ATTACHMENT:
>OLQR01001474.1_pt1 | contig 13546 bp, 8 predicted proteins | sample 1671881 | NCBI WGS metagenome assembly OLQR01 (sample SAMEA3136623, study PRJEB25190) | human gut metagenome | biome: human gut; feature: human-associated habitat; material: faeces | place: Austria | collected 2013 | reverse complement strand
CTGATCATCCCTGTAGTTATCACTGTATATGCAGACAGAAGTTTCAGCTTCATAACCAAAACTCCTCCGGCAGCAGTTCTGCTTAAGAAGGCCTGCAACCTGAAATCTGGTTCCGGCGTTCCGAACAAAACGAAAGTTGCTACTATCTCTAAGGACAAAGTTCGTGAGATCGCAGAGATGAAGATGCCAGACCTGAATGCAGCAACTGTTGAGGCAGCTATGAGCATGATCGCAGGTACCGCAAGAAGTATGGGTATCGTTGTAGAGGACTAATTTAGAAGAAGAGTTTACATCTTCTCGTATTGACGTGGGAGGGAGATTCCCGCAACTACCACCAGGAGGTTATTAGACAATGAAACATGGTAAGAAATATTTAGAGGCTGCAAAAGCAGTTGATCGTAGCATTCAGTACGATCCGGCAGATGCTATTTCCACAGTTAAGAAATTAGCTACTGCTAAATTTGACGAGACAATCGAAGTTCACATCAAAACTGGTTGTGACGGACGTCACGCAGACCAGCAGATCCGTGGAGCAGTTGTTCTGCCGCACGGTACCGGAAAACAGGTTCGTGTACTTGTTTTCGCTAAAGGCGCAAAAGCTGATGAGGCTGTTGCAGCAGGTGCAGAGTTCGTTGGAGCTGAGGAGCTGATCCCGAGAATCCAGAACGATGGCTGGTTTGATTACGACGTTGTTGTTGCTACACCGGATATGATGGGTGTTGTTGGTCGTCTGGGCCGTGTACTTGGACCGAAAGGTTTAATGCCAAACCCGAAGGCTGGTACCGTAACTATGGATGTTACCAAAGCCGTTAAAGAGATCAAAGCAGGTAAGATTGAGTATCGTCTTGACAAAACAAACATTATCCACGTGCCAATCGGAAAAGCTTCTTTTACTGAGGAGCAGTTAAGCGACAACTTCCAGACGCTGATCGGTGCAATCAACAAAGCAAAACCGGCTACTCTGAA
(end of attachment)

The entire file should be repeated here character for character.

>OLQR01001474.1_pt1 | contig 13546 bp, 8 predicted proteins | sample 1671881 | NCBI WGS metagenome assembly OLQR01 (sample SAMEA3136623, study PRJEB25190) | human gut metagenome | biome: human gut; feature: human-associated habitat; material: faeces | place: Austria | collected 2013 | reverse complement strand
CTGATCATCCCTGTAGTTATCACTGTATATGCAGACAGAAGTTTCAGCTTCATAACCAAAACTCCTCCGGCAGCAGTTCTGCTTAAGAAGGCCTGCAACCTGAAATCTGGTTCCGGCGTTCCGAACAAAACGAAAGTTGCTACTATCTCTAAGGACAAAGTTCGTGAGATCGCAGAGATGAAGATGCCAGACCTGAATGCAGCAACTGTTGAGGCAGCTATGAGCATGATCGCAGGTACCGCAAGAAGTATGGGTATCGTTGTAGAGGACTAATTTAGAAGAAGAGTTTACATCTTCTCGTATTGACGTGGGAGGGAGATTCCCGCAACTACCACCAGGAGGTTATTAGACAATGAAACATGGTAAGAAATATTTAGAGGCTGCAAAAGCAGTTGATCGTAGCATTCAGTACGATCCGGCAGATGCTATTTCCACAGTTAAGAAATTAGCTACTGCTAAATTTGACGAGACAATCGAAGTTCACATCAAAACTGGTTGTGACGGACGTCACGCAGACCAGCAGATCCGTGGAGCAGTTGTTCTGCCGCACGGTACCGGAAAACAGGTTCGTGTACTTGTTTTCGCTAAAGGCGCAAAAGCTGATGAGGCTGTTGCAGCAGGTGCAGAGTTCGTTGGAGCTGAGGAGCTGATCCCGAGAATCCAGAACGATGGCTGGTTTGATTACGACGTTGTTGTTGCTACACCGGATATGATGGGTGTTGTTGGTCGTCTGGGCCGTGTACTTGGACCGAAAGGTTTAATGCCAAACCCGAAGGCTGGTACCGTAACTATGGATGTTACCAAAGCCGTTAAAGAGATCAAAGCAGGTAAGATTGAGTATCGTCTTGACAAAACAAACATTATCCACGTGCCAATCGGAAAAGCTTCTTTTACTGAGGAGCAGTTAAGCGACAACTTCCAGACGCTGATCGGTGCAATCAACAAAGCAAAACCGGCTACTCTGAA